On its journey, ultimately to the bottom, the vase’s lower half passes by the belly dancer’s balcony. At this point, it makes three turns in the air along time’s mercurial spiral. The laughter emanating from the apartment is beyond promiscuity, the music has reached boiling point. The dance extends a bridge to mankind’s primordial past. Cigar smoke has erected dark tents. The champagne overflows and fills the revelers up to the top of their heads. Conversations have become intermittent, ideas scattered, and instincts now have the final word.

      Supporting himself on the bare shoulders of two beautiful extras from a...

    • The Third Strike
      (pp. 315-316)

      With heavy steps, Abd al-Malak descends. He’s wearing jeans and blue canvas shoes. In one hand he holds the tape recorder, the black Samsonite briefcase in the other. The Italian suits and French neckties he’s left behind for the ghosts. He’s departing the tower just as he came. He waited a long time but all the elevators were occupied. He doesn’t mind taking the stairs, doesn’t seem to be in a hurry.

      Abd al-Malak is a matchstick both in appearance and substance. The world has lit then extinguished him. But a matchstick can light up only once. Can a man’s...

    • The Fourth Strike
      (pp. 317-320)

      The falling vase makes one somersault in the air just beyond the tenth floor of the Tower of Happiness. The vase’s motion is a spiral in time and space. It belongs to an alternate universe whose laws do not coincide with those that govern the tower and its tenants. Nevertheless, an obscure yet potent interaction links the two worlds.

      At that very instant, Madame Gawdat sits motionless on a Louis XV armchair whose seat and back are upholstered in navy-blue Aubusson, the same color as her dress. As usual, her makeup is delicate yet ample. She’s wearing black patent-leather shoes....

    • The Fifth Strike
      (pp. 321-322)

      As the falling vase makes its second consecutive roll outside the tenth-floor window, Shaker lies on the pistachio-green divan with the floral design. His bloodshot eyes emit a penetrating frost. The pangs of pain have melted away as his body turned into wood. His eyelids flicker continuously; he can move nothing else. His face is gray beneath his dyed, artificially straightened hair, which, in its brilliant blackness, has come to resemble a porcupine’s spines.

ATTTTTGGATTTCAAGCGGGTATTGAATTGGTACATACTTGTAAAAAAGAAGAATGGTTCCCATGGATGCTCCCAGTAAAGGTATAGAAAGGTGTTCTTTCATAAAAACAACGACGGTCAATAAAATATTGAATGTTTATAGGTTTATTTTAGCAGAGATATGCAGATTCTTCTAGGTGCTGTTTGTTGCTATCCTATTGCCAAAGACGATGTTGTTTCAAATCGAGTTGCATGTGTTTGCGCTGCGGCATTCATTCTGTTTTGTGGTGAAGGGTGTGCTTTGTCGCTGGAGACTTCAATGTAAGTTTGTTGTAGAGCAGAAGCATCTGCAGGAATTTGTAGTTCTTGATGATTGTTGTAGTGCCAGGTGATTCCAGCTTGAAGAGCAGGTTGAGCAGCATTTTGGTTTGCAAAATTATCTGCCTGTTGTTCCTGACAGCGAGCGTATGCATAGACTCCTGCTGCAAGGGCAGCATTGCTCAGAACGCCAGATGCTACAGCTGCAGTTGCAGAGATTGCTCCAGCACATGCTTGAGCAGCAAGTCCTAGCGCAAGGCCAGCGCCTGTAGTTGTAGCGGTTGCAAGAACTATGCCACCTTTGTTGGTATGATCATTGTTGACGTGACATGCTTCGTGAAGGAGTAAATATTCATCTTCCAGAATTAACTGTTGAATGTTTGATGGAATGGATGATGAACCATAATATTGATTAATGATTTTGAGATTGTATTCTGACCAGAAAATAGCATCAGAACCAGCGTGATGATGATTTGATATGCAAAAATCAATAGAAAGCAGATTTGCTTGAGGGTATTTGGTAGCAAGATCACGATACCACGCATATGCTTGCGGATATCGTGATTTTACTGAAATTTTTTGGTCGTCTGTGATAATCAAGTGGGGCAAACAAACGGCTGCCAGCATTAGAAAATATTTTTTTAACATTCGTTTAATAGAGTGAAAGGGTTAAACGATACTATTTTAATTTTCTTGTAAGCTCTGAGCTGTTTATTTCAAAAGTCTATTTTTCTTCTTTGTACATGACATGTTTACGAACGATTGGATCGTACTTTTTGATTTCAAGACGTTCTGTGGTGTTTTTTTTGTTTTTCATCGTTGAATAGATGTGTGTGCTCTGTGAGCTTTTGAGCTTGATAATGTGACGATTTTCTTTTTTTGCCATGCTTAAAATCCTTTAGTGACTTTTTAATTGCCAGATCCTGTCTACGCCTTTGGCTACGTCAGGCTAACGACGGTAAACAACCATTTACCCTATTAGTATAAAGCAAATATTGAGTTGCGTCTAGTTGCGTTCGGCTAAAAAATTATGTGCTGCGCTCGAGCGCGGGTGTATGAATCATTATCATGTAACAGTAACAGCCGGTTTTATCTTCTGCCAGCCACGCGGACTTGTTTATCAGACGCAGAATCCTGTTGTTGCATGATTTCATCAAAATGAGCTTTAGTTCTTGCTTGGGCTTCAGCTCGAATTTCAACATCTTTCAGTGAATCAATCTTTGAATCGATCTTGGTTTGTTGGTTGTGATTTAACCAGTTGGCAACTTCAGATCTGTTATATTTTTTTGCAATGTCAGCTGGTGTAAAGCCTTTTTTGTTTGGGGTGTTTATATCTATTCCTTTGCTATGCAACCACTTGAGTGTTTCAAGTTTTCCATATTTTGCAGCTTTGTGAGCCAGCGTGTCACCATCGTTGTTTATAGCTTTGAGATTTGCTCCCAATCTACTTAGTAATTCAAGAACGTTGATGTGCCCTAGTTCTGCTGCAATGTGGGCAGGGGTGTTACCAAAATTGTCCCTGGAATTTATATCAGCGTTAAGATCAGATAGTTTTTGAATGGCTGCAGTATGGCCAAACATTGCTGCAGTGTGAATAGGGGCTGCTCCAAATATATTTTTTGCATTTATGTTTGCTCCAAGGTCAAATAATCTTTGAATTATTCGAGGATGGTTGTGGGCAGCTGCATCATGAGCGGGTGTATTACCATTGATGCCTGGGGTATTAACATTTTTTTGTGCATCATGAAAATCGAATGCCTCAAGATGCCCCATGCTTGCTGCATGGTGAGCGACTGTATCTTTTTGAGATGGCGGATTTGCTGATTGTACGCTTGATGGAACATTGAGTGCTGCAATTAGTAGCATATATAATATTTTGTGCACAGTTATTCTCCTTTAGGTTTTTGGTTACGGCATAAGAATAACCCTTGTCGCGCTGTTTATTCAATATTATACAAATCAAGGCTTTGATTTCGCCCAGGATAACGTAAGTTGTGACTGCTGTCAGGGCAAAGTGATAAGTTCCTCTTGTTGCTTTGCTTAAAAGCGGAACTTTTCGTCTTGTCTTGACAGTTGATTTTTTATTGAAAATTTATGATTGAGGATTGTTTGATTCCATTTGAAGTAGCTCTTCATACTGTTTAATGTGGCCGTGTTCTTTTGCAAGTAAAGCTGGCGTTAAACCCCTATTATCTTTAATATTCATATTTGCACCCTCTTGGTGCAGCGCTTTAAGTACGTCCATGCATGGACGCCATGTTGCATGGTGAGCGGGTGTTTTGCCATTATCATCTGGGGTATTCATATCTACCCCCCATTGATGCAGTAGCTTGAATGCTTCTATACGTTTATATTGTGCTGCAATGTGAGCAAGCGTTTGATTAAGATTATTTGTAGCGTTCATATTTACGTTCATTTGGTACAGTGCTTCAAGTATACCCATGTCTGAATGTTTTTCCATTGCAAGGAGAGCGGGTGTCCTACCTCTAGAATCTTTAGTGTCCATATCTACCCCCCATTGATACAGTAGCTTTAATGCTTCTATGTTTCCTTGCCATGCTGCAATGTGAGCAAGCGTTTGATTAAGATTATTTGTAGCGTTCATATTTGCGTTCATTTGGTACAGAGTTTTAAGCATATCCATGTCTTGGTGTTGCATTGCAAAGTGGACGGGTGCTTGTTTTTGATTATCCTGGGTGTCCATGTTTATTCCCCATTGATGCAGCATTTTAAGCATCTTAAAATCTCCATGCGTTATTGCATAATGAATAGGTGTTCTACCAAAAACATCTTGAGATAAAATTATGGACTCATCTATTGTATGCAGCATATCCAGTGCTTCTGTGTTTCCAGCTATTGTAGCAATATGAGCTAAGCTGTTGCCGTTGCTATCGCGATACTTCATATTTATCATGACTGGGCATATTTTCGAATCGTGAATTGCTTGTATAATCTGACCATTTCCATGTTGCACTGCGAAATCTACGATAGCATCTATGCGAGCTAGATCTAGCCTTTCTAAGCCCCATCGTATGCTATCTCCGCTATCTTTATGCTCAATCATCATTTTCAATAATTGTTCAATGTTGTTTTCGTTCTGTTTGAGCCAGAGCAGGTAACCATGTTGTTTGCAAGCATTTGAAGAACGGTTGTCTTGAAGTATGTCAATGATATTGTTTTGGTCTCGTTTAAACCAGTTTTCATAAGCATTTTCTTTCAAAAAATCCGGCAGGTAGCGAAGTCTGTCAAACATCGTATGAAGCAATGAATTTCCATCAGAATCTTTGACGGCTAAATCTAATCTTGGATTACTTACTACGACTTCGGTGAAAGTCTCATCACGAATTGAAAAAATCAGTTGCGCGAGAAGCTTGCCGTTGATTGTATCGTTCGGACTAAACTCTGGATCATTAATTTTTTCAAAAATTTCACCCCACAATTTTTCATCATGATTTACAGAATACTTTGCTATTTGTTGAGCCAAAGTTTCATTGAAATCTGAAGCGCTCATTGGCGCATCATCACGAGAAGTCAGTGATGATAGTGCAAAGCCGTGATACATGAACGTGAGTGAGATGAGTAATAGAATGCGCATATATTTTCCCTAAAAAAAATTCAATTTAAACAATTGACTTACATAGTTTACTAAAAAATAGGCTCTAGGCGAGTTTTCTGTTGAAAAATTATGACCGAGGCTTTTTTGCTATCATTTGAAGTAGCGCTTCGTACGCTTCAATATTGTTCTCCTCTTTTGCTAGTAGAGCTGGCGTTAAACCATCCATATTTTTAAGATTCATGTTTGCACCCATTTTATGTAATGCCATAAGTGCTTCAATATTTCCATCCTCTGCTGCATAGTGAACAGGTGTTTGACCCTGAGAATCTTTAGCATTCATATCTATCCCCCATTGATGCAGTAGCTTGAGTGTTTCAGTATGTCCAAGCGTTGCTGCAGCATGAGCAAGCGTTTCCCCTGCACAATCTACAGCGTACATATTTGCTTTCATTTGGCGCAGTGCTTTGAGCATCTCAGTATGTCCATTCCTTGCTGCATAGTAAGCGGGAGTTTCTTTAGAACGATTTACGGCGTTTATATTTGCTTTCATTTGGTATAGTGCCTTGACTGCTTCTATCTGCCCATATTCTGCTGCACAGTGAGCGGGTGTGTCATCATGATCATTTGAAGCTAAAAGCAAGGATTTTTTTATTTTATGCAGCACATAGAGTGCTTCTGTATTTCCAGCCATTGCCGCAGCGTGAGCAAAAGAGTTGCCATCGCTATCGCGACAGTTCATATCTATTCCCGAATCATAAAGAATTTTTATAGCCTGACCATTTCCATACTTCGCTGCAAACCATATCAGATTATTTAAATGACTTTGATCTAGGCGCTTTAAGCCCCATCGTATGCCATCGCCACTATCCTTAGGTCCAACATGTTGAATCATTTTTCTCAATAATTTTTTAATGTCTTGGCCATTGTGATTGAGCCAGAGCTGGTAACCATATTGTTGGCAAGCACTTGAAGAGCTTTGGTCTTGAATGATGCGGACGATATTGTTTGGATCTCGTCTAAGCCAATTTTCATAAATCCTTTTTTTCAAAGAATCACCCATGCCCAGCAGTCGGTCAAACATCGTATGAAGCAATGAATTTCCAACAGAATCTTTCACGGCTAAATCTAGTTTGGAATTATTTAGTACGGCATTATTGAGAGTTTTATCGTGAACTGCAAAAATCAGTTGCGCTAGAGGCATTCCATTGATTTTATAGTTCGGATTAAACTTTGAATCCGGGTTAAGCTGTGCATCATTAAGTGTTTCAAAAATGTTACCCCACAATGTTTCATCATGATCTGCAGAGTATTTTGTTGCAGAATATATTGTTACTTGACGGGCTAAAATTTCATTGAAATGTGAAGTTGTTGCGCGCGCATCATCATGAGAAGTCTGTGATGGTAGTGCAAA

Unexpectedly, his sense of hearing is doubly acute. In his mind, the thoughts come and go, crystallized, sharply defined. He’s only too aware that his ailment...

    • The Sixth Strike
      (pp. 323-324)

      Flanked by Shaker’s door on one side and Madame Gawdat’s on the other, it is Farah’s turn to wait for the elevator that, tonight, is uncharacteristically late. From time to time, she glances at a large suitcase next to her. She’s wearing an unbuttoned mink coat over a chic pink dress. Her olive face is pale and her thick eyebrows almost touch one another. She finds herself encircled by the ocean of dancers. She turns around, smiles and nods to some familiar faces, but nobody returns her greetings.

      With a finger crowded with rings, she presses the elevator button repeatedly...

    • The Seventh Strike
      (pp. 325-326)

      By the time the vase’s broken lower half has reached the eighth floor level, Karim Nafea is pulling Islah by the hand, decisively but in tenderness. She refuses to enter his apartment. With peasant-girl eyes, black outlined in kohl, she stares at him.